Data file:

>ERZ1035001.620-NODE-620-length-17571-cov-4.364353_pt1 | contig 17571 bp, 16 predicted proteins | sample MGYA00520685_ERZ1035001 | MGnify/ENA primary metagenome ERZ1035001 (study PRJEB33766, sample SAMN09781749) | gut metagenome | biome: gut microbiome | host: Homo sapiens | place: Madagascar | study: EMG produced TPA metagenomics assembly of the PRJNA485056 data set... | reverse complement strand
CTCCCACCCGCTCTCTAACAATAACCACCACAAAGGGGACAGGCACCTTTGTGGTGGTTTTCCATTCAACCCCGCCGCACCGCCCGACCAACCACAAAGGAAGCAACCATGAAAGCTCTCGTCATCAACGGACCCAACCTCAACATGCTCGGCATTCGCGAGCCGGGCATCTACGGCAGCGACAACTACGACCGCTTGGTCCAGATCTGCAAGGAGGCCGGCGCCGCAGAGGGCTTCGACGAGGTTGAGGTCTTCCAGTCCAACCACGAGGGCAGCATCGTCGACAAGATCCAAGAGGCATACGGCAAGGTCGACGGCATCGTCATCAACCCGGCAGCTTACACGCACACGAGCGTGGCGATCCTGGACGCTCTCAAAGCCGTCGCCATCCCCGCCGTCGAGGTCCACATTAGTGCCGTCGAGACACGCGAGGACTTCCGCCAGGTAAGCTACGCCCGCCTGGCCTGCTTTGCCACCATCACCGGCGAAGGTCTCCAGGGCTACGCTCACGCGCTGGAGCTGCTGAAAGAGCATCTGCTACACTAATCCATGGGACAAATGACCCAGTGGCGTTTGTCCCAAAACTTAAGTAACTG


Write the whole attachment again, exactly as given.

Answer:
>ERZ1035001.620-NODE-620-length-17571-cov-4.364353_pt1 | contig 17571 bp, 16 predicted proteins | sample MGYA00520685_ERZ1035001 | MGnify/ENA primary metagenome ERZ1035001 (study PRJEB33766, sample SAMN09781749) | gut metagenome | biome: gut microbiome | host: Homo sapiens | place: Madagascar | study: EMG produced TPA metagenomics assembly of the PRJNA485056 data set... | reverse complement strand
CTCCCACCCGCTCTCTAACAATAACCACCACAAAGGGGACAGGCACCTTTGTGGTGGTTTTCCATTCAACCCCGCCGCACCGCCCGACCAACCACAAAGGAAGCAACCATGAAAGCTCTCGTCATCAACGGACCCAACCTCAACATGCTCGGCATTCGCGAGCCGGGCATCTACGGCAGCGACAACTACGACCGCTTGGTCCAGATCTGCAAGGAGGCCGGCGCCGCAGAGGGCTTCGACGAGGTTGAGGTCTTCCAGTCCAACCACGAGGGCAGCATCGTCGACAAGATCCAAGAGGCATACGGCAAGGTCGACGGCATCGTCATCAACCCGGCAGCTTACACGCACACGAGCGTGGCGATCCTGGACGCTCTCAAAGCCGTCGCCATCCCCGCCGTCGAGGTCCACATTAGTGCCGTCGAGACACGCGAGGACTTCCGCCAGGTAAGCTACGCCCGCCTGGCCTGCTTTGCCACCATCACCGGCGAAGGTCTCCAGGGCTACGCTCACGCGCTGGAGCTGCTGAAAGAGCATCTGCTACACTAATCCATGGGACAAATGACCCAGTGGCGTTTGTCCCAAAACTTAAGTAACTG